number to show how good or bad that sentence is
in proportion to the reference sentence.
For example, if the first sentence was:
(1) cat the mat on sat the.
and you gave it a 1, and if the next example:
(2) the dog the bone ate.
seemed 20 times better, you'd give it twenty. If
it seems half as good as the reference sentence,
give it the number 0.5
• You can use any range of positive numbers you
like including, if necessary, fractions or decimals.
• You should not restrict your responses to, say, an
academic marking scale.
• You may not use minus numbers or zero, of course,
because they aren't proper multiples or fractions
of positive numbers.
• If you forget the reference sentence don't worry; if
each of your judgments is in proportion to the
first, you can judge the new sentence relative to
any of them that you do remember.
• There are no 'correct' answers, so whatever seems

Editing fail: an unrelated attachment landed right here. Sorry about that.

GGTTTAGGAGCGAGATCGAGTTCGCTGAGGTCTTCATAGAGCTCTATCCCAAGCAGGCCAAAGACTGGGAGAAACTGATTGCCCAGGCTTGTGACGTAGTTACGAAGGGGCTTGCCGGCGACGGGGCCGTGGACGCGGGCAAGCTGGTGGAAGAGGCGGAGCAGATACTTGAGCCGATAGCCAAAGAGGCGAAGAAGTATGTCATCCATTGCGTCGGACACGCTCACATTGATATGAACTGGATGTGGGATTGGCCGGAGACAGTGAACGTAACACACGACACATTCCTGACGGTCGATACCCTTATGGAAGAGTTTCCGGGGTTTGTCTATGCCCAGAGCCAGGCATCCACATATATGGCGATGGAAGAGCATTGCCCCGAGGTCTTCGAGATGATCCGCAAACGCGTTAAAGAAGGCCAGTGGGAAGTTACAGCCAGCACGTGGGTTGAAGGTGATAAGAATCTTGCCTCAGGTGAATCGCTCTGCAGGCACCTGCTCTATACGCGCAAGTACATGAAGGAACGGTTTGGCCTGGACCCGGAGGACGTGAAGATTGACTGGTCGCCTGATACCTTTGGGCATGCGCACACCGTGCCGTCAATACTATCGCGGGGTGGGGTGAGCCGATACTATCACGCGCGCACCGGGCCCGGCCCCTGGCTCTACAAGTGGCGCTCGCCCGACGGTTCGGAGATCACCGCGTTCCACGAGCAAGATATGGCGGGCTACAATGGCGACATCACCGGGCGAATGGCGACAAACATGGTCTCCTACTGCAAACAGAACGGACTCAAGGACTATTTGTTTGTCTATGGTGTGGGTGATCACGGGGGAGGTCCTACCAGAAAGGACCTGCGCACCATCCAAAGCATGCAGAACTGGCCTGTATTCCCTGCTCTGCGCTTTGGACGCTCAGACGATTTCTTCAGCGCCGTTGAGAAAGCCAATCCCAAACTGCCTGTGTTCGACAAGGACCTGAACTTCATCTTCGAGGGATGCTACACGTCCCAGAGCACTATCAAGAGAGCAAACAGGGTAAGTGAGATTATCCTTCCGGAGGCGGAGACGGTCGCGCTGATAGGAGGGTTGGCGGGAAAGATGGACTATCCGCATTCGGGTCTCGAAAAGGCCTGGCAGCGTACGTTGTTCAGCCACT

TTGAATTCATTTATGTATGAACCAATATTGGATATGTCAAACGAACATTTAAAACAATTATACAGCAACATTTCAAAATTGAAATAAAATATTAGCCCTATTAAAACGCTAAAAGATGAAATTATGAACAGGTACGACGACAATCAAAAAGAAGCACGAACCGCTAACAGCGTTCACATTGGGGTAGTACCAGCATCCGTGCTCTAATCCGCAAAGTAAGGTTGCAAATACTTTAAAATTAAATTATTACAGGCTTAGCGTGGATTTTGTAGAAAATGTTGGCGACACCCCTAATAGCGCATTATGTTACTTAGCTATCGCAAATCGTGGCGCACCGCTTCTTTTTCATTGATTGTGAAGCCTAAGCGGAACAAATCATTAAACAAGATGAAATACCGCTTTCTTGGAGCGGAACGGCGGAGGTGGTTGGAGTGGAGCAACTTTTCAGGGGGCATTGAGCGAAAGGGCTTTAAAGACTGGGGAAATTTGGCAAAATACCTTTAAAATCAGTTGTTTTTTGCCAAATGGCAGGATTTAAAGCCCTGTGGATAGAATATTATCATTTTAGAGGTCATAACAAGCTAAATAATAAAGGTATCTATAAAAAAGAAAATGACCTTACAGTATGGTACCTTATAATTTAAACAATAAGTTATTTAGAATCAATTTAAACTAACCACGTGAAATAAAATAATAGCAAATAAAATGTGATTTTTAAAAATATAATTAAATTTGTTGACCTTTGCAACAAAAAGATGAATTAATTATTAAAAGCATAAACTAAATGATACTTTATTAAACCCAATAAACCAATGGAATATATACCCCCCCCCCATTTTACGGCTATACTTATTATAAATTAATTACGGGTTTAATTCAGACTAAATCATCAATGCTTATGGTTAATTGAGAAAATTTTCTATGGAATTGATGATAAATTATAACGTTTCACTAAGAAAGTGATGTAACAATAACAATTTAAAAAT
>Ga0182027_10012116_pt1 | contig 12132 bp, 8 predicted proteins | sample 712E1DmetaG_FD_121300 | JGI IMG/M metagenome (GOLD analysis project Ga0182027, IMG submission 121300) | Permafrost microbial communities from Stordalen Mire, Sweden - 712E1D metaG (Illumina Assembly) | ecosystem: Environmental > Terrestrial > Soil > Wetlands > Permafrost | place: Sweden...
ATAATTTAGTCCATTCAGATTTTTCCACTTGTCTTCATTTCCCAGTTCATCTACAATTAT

right to you is a valid response. Nor is there a
'correct' range of answers or a `correct` place to
start.
• Any convenient positive number will do for the
reference.
• We are interested in your first impressions, so
don't spend too long thinking about your
judgment.
Remember:
• Use any number you like for the first sentence.
• Judge each sentence in proportion to the reference
sentence.
• Use any positive numbers you think appropriate.
Problems ME
Examples
• The experimenter has the option of assigning a fixed
number to the modulus.
• Another option is to leave the modulus in sight throughout
the experiment.
• This option has good face validity, but it isn’t clear to what
extent it affects the ultimate reliability of the estimates.
• People don’t need to remember the modulus; if they are
making judgments proportionally, the reference point shifts
as they move on.
Need
Choices about the modulus:
face validity
Need
• The experimenter can impose constraints on the
randomization to prevent certain experimental
items from occurring consecutively.
• The modulus can be chosen to represent an
intermediate degree of acceptability.